*94 In Graham v. Richardson, supra, a requirement that aliens live in the United States for fifteen years as a condition of eligibility for aid to partially or totally disabled persons (funded jointly by the state and federal governments) was held unconstitutional as a denial of equal protection. The court analogized the discrimination against aliens to the discrimination of nonresidents in Shapiro and also based its decision on the fundamental right to travel. Similarly, a plan of general assistance, administered and funded wholly by the state, which denied welfare benefits to noncitizens of the United States, was held to be in conflict with overriding national policies of the federal government. In both cases, the court remarked that "[t]he classifications involved . . . are inherently suspect and are therefore subject to strict judicial scrutiny whether or not a fundamental right is impaired. Graham v. Richardson, supra, page 376.

The statutory classification in the instant case is neither suspect nor infringes upon a fundamental right but is reasonably related to the very purpose of general assistance. Sec. 49.002, Stats., states the legislative policy with regard to general assistance:

"49.002 Legislative declaration. It is declared to be legislative policy that all recipients of general relief shall have maximum exposure to job training and job opportunities through the Wisconsin state employment service as well as other governmental agencies. Refusal of a bona fide offer of employment or training without good cause, or acceptance and subsequent inadequate performance through wilful neglect, shall necessitate that local, municipal or county welfare officials discontinue general relief payments to such individual. Any Wisconsin taxpayer shall have standing in the circuit court for the purpose of obtaining an injunction to enforce the policy set forth in this section. All personnel shall do their best to get individuals off general relief and into self-supporting productive jobs." *95 The statutory provisions are based on a policy of encouraging employment and promoting and maintaining both the fiscal and administrative integrity of the program. As the court recognized in Shapiro v. Thompson, supra, page 633:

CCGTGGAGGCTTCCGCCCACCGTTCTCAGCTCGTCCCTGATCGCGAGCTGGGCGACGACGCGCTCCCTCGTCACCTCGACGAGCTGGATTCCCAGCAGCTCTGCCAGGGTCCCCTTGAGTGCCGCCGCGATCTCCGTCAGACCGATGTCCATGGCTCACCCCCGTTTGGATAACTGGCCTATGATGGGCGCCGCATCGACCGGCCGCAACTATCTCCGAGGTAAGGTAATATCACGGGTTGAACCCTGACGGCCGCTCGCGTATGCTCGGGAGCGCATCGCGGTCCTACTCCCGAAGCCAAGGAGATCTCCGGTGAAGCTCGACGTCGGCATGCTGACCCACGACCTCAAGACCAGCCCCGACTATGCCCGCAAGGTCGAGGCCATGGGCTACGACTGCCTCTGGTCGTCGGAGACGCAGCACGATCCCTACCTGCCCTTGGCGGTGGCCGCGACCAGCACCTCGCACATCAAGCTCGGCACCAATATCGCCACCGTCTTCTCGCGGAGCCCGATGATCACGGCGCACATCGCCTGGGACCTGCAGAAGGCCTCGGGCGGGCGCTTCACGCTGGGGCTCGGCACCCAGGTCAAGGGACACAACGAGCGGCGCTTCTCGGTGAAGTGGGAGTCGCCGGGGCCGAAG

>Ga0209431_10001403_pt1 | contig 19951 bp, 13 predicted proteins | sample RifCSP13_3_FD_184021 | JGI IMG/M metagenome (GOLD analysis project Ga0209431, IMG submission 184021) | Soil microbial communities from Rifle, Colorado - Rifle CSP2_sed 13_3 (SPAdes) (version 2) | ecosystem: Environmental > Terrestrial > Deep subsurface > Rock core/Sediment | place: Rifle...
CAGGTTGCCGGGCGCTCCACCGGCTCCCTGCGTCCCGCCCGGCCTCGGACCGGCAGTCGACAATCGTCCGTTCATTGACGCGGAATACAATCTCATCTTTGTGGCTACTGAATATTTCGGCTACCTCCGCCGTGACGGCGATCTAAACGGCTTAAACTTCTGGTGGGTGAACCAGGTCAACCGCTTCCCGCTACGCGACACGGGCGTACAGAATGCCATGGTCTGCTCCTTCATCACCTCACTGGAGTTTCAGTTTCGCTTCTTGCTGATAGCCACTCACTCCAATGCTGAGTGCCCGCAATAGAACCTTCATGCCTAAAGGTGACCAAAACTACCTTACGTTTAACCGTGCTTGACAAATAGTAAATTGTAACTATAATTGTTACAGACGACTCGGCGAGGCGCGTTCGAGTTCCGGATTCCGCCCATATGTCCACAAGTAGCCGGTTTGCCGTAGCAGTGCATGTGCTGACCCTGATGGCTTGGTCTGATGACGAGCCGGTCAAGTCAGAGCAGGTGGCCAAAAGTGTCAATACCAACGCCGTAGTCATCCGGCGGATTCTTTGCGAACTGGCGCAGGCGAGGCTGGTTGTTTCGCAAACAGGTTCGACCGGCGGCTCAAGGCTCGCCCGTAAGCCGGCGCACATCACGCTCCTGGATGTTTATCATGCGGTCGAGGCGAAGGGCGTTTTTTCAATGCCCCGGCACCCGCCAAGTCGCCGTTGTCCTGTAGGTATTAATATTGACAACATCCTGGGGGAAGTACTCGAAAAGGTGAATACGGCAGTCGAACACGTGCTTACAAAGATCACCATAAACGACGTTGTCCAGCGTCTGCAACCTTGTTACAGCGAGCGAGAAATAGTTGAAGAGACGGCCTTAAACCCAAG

". . . a State has a valid interest in preserving the fiscal integrity of its programs. It may legitimately attempt to limit its expenditures, whether for public assistance, public education, or any other program. But a State may not accomplish such a purpose by invidious distinctions between classes of its citizens. . . . The saving of welfare costs cannot justify an otherwise invidious classification."

In the instant case, there is no invidious discrimination; benefits are not denied on the basis of residency, i.e., whether or not a legal settlement has been established. Regardless of legal settlement, eligible dependents are entitled to assistance. If the criteria for removal are met in the case of a dependent who has a legal settlement and he refuses to return thereto, he is no longer entitled to assistance. Similiarly, if an eligible dependent refuses to accept employment in the municipality wherein he resides, he may forfeit eligibility for assistance, irrespective of where his legal settlement is located, or whether he has established a legal settlement. The statute thus operates to coordinate employment opportunities with persons dependent upon general assistance.